“Our command encourages Marines to participate in recreational activities, work related or not; there are plenty of opportunities to take advantage of as a Marine regardless of (your) MOS,” said 1st Lt. Bryant C. Yee, logistics officer for BLT 3/5, 31st MEU. “Being able to take advantage of these unique experiences is, I think, a big difference in whether the individual enjoyed his or her time in the Marine Corps, which was the thought process behind the command’s decision to let Lt. Walker compete on the Marine Corps shooting team.”
Walker’s inclusion on the shooting team came after he competed in the Marine Corps’ Competition-in-Arms Program Western Division Matches in early 2014 where he placed in the top fifth of all competitors. It was his proficiency in the matches as well as his accomplishments in civilian events that led the coaches of the shooting team to offer him a spot for the AASAM.
“The Marine team consisted of 10 shooters, mainly comprised of Marine Corps shooting team members with additional members drawn from around the Corps based on shooting experience,” said Walker. “I was temporarily assigned to Weapons Training Battalion, Marine Corps Training Command in Quantico, Virginia, and trained with the shooting team for three weeks before we headed to Australia for the competition.”
While in Australia, Walker and the team competed in individual shooting matches, squad competitions, sniper rifle shooting and other challenges. To Walker’s disappointment, the only medal he received was a third place team medal in the Indoor Simulated Marksmanship Trainer division. The ISMT is a life-sized indoor computer system used for marksmanship training.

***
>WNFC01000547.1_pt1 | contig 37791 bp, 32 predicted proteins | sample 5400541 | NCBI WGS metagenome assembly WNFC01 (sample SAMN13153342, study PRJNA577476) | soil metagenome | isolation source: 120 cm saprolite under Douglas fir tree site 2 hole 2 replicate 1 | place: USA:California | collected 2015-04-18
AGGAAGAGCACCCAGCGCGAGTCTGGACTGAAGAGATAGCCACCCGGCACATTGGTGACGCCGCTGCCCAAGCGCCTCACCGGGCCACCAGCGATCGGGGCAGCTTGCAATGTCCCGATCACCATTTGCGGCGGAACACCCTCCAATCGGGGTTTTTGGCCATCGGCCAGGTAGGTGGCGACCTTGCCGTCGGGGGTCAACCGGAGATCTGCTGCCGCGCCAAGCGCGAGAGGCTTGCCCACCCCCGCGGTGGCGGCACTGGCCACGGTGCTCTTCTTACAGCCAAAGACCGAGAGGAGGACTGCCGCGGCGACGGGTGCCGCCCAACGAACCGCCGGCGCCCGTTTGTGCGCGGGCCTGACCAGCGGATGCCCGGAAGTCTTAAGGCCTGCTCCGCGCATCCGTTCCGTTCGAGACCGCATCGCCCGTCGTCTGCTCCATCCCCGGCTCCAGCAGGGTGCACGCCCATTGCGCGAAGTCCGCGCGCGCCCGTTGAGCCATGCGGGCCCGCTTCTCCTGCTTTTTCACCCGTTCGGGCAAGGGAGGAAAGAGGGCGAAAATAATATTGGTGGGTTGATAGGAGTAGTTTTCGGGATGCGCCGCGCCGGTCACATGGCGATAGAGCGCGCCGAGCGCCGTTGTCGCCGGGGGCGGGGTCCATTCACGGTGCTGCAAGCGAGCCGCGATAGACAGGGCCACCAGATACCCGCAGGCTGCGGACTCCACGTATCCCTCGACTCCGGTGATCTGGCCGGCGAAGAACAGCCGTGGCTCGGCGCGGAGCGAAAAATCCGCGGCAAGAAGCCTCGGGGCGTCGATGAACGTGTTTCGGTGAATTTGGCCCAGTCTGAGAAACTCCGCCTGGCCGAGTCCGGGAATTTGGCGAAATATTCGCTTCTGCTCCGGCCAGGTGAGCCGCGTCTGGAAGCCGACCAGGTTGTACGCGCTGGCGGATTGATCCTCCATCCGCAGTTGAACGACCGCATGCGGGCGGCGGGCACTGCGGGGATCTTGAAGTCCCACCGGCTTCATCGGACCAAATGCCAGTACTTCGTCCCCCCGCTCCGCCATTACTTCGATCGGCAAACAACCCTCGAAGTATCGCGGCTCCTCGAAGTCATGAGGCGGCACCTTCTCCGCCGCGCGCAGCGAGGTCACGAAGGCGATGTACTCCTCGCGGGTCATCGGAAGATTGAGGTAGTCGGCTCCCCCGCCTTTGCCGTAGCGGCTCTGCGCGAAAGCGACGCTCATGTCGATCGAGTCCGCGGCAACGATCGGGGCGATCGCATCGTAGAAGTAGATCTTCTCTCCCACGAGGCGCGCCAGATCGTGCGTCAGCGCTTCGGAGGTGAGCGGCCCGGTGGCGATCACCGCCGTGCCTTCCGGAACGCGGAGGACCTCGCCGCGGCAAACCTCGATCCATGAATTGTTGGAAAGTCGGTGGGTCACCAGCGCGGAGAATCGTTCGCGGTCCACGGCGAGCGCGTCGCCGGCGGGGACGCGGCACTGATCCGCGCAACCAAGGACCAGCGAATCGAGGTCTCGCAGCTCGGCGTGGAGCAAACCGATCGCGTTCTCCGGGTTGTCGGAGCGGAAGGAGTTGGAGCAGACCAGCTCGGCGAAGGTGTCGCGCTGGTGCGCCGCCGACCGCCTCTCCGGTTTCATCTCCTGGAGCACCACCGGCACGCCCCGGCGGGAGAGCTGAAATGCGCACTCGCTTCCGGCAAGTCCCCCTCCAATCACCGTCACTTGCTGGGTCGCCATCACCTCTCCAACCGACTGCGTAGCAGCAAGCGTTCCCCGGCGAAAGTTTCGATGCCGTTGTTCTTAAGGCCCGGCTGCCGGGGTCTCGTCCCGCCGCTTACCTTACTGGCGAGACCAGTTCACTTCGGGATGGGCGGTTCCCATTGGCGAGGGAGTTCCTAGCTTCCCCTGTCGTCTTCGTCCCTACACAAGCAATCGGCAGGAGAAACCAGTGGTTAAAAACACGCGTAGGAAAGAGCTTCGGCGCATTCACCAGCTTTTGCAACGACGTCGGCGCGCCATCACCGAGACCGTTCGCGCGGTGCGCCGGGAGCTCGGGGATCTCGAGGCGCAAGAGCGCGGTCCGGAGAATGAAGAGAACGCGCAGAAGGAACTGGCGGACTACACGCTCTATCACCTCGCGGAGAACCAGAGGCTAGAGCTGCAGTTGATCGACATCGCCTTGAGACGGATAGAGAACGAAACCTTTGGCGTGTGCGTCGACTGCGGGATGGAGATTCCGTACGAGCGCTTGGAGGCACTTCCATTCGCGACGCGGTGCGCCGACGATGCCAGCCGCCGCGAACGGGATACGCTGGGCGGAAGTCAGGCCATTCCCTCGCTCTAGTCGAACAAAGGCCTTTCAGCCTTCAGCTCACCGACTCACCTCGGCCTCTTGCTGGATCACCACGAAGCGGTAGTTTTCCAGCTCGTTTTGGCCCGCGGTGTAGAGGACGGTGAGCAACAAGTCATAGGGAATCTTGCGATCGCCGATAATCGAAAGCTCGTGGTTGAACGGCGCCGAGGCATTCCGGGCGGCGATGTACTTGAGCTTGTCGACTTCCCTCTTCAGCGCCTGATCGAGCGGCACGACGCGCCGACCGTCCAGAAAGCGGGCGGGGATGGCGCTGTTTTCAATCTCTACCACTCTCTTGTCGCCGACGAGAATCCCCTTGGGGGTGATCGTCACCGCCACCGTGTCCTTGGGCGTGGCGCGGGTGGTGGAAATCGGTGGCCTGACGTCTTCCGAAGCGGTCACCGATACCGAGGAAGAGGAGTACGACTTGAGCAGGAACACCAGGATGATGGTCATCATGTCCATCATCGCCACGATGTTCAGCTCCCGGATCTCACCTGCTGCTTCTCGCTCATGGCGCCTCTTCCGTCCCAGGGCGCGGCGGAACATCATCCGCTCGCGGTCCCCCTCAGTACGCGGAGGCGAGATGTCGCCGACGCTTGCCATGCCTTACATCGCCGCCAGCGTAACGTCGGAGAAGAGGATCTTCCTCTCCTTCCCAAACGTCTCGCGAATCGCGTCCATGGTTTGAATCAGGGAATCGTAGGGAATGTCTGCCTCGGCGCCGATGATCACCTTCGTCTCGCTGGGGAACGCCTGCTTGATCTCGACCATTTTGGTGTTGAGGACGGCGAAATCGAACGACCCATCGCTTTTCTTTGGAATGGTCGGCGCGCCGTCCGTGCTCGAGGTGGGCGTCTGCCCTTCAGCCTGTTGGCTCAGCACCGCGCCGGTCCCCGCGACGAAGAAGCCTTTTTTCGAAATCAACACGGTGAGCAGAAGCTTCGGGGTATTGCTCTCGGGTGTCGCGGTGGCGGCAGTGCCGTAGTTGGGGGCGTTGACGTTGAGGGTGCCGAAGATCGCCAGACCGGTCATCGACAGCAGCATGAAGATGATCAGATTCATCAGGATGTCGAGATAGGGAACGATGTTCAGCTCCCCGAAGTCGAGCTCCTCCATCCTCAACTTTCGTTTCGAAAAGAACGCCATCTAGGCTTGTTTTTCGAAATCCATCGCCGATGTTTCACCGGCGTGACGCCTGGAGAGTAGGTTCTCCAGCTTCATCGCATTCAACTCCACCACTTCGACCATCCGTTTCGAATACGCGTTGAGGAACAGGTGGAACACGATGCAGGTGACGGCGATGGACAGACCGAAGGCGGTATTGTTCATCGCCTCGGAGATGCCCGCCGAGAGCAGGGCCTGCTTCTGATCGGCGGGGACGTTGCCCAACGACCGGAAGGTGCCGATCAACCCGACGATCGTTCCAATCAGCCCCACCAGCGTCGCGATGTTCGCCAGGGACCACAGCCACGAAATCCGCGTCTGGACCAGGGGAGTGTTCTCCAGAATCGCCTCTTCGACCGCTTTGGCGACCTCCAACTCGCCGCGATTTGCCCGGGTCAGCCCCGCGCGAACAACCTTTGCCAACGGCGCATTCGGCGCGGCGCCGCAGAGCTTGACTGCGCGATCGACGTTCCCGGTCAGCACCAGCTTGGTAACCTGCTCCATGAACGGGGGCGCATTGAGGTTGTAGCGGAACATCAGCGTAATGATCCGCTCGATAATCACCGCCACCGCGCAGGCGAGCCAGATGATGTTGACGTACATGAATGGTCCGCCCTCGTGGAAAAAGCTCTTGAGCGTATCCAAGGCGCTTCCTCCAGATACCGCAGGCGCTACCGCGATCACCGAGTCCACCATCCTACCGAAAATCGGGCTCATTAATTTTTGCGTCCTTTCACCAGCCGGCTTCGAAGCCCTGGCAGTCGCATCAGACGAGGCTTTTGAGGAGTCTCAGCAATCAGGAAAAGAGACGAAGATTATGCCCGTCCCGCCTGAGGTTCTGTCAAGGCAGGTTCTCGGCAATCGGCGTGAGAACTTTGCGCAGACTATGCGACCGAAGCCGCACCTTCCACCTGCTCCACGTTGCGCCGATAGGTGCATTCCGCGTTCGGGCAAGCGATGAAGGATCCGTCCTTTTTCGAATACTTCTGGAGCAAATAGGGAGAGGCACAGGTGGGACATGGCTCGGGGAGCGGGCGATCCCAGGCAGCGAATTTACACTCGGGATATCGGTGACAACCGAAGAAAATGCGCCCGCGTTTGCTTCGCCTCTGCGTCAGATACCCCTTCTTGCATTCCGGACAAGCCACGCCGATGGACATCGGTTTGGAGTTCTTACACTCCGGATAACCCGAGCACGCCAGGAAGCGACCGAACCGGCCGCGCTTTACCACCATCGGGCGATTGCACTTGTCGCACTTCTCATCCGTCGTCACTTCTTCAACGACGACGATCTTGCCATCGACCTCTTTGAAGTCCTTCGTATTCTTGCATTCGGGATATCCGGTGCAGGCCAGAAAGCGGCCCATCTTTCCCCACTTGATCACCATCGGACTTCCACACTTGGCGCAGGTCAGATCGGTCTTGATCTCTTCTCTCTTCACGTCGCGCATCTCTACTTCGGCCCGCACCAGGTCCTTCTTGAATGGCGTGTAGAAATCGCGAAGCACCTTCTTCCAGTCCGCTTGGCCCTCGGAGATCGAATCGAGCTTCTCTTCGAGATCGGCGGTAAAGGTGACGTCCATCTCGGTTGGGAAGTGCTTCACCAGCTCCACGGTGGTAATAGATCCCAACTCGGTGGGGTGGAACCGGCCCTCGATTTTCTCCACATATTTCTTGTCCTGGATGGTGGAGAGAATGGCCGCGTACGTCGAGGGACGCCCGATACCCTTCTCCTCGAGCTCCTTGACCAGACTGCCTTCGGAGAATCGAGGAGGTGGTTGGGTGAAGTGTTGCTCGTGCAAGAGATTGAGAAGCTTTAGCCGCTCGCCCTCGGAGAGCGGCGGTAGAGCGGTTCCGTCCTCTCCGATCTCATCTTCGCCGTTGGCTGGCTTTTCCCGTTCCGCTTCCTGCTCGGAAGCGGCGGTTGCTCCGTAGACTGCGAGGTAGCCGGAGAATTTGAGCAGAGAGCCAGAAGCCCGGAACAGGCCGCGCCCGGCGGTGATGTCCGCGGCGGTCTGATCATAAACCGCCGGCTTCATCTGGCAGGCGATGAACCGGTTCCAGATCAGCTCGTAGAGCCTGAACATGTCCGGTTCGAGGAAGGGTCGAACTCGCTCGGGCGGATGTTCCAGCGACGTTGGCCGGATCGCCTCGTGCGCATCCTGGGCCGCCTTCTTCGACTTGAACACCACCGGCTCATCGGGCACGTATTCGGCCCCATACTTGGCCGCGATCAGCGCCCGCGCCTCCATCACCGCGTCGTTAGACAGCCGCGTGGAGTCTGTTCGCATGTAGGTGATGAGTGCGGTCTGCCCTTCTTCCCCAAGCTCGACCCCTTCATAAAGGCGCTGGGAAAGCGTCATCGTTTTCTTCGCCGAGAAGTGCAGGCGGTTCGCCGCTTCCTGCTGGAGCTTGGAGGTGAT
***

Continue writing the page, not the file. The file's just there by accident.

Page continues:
“Unfortunately, I didn’t shoot as well as I could have, but the Marines consistently placed within the top third of every competition,” said Walker. “But the real benefit of the competition was spending time with the shooters from the other militaries, joking around and learning more about shooting and each other rather than if we just shot and went our separate ways.”
The end of the competition signaled a break for Walker from competitive shooting for a time due operational commitments with BLT 3/5. Once the battalion rotates back to California at the end of a six-month tour, he will begin practicing for matches again to his achieve goal of competing in professional three-gun and United States Practical Shooting Association (pistol specialty) matches.
“The Marine Corps has given me so many opportunities to refine my shooting, and even gave me the chance to go to a different country to represent the American military,” said Walker. “I’m looking forward to what else I may be able to accomplish, both with the Marine Corps and in civilian competitions.”
Walker and the Marines of BLT 3/5 are currently assigned to the 31st MEU as the ground combat element and are conducting pre-deployment preparations in support of the regularly scheduled Fall Patrol of the Asia-Pacific region.